Private arts supporting foundations and the Arts Promotion Center of Finland offer grant writing workshops for individual artists and working groups. I’ve been to a few info-events and they are useful, particularly if you are new to the scene. I’ve learned that when you write for one organization you can easily reformat your texts to fit in the procedures of another. Many of them use the same web platform for application submissions, which means that mismatches are easily resolved. Only a paragraph here and there might need work. One organization might look for proposals which support local cultural practices (nationally defined) and an other seek to advance a particular artistic medium or field (design/performance). Adding emphasis is a cosmetic manoeuvre. My desire can be to work in public spaces and I can sincerely frame this as a “localized cultural practice” or an attempt to “make performance art more accessible”. This does not affect what I’m doing (making space public) or how I view my own work.

I understand why funding organizations call for proposals with specific goals. They serve their mission and align with policies that are set by the state or the city. The same cosmetic manoeuvres are at play on both sides. Understanding budgeting, project management and how to frame artistic aims within an organizations mission is good to learn. Writing an application is learning how institutions think. There is always a chaotic element involved. Even when you follow guidelines and your peers review a proposal, it can (and most likely will) get rejected. Organizations don’t offer feedback for individual artist (feedback is sometimes provided for associations which employ people). The best feedback I’ve received has been from peers who have worked in the proposal evaluation boards. Most of them say that short and easy to read texts work best. Most of them have also revealed that luck is very much involved in the process.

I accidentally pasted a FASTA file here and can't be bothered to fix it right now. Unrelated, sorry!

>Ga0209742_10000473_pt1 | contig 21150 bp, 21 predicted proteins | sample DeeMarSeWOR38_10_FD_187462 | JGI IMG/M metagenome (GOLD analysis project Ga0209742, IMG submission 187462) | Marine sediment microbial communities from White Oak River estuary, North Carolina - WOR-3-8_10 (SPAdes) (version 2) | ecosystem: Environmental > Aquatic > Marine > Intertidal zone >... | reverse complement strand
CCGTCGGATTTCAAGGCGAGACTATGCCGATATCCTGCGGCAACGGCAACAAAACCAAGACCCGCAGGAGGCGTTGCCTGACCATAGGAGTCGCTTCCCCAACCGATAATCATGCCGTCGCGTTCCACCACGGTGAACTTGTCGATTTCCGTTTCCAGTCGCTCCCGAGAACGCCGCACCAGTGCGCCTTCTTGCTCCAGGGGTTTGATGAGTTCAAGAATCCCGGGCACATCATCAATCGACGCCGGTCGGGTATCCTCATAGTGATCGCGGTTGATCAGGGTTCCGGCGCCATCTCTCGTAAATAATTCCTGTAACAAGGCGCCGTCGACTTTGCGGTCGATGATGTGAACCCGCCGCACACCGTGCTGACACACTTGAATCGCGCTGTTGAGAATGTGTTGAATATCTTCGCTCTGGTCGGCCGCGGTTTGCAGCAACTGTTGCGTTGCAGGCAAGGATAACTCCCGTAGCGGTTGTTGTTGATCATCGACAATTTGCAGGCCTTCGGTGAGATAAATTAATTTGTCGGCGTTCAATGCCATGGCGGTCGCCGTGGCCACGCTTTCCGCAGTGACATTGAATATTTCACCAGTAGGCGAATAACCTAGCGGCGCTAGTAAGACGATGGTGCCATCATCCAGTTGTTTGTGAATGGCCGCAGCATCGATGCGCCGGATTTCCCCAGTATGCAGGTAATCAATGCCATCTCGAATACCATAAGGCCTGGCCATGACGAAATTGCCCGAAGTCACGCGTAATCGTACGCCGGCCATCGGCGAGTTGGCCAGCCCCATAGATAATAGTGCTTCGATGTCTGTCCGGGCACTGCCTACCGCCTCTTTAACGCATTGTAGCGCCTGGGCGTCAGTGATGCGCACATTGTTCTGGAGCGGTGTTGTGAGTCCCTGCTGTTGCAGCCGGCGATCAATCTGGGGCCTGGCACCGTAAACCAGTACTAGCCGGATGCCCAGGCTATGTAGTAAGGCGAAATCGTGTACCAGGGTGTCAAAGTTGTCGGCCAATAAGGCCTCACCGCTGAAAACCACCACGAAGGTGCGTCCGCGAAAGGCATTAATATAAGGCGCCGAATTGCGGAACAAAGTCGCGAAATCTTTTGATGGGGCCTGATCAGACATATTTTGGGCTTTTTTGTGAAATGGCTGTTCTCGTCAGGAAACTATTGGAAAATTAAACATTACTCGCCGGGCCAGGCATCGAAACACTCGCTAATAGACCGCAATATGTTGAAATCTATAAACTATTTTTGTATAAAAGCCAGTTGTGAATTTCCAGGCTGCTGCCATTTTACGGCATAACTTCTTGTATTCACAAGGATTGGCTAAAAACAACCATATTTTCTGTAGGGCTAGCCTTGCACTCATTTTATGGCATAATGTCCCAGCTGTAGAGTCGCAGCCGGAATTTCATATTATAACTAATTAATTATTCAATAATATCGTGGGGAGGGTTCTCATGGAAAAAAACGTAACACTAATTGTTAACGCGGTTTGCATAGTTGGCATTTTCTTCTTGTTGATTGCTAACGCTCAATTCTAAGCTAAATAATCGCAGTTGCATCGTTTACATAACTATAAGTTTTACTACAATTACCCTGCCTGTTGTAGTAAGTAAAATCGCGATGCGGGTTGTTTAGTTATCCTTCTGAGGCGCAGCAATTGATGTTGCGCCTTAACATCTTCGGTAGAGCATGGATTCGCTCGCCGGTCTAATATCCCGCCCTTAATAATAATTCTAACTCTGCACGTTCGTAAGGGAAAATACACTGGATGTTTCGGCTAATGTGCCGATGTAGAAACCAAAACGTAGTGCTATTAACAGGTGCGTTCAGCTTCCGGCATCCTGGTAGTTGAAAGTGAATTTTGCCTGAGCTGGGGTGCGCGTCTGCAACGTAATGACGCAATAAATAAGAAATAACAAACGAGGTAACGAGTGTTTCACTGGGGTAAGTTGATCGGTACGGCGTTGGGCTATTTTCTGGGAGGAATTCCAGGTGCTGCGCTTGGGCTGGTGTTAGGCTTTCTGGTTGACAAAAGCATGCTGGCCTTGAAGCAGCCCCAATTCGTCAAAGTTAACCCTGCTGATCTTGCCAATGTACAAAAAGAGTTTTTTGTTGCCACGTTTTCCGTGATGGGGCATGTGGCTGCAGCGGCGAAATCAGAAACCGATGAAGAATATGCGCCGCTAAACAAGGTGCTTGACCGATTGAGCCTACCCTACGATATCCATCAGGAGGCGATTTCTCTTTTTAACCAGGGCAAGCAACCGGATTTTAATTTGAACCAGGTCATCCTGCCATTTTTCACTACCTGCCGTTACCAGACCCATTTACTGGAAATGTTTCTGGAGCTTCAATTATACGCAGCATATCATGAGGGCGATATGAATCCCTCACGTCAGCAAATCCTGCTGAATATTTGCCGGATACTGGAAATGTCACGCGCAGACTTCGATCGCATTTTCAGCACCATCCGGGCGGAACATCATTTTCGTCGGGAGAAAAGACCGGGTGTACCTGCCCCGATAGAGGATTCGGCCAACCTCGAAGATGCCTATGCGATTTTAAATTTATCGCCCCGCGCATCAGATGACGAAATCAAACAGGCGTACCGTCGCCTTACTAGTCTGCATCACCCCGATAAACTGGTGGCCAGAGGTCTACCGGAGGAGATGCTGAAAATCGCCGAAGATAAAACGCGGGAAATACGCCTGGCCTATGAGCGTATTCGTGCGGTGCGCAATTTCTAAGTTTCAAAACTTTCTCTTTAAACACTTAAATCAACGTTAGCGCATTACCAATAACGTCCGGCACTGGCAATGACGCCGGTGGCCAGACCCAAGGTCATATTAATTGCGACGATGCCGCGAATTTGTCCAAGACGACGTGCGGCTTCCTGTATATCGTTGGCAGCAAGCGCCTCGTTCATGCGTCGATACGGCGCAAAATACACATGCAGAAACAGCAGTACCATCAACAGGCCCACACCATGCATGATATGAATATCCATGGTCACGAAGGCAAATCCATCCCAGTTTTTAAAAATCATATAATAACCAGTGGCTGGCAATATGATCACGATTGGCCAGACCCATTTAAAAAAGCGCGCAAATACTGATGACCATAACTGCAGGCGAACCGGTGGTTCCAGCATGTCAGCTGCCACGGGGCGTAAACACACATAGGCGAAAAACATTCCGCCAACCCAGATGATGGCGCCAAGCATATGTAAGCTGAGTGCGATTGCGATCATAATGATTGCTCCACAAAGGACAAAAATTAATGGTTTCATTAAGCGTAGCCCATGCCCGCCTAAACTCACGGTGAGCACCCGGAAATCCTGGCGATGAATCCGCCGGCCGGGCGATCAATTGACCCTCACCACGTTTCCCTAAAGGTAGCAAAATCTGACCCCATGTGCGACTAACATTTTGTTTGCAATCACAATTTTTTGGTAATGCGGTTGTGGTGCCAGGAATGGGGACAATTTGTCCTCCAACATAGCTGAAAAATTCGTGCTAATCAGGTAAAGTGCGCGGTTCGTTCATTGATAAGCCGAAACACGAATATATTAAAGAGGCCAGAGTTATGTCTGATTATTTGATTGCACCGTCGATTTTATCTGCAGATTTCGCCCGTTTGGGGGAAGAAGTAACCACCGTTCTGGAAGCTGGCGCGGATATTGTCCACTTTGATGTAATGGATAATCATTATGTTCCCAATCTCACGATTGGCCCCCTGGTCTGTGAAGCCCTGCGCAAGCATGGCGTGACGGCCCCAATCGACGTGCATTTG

I enjoy developing proposals. The writing process sets a trajectory for my work and keeping my CV updated is good for maintaining an archive on where I’ve been and with whom I’ve traveled with. But recently I’ve begun to wonder who is teaching the foundations and the arts promotion centers to read applications? I don’t think it’s in anyone’s benefit that artists learn to make cosmetic maneuvers in aligning their desires with the vague organizational goals of exclusive institutions. A more beneficial cultural movement would be that applications would be written as the applicants pleases and the institutions would use their resources in learning how to read. How can we teach institutions to read? This is a naïve wish. I fear that people who have money get to decide what will happen next. I only have the power to make proposals. This is a good power but only sends weak signals.

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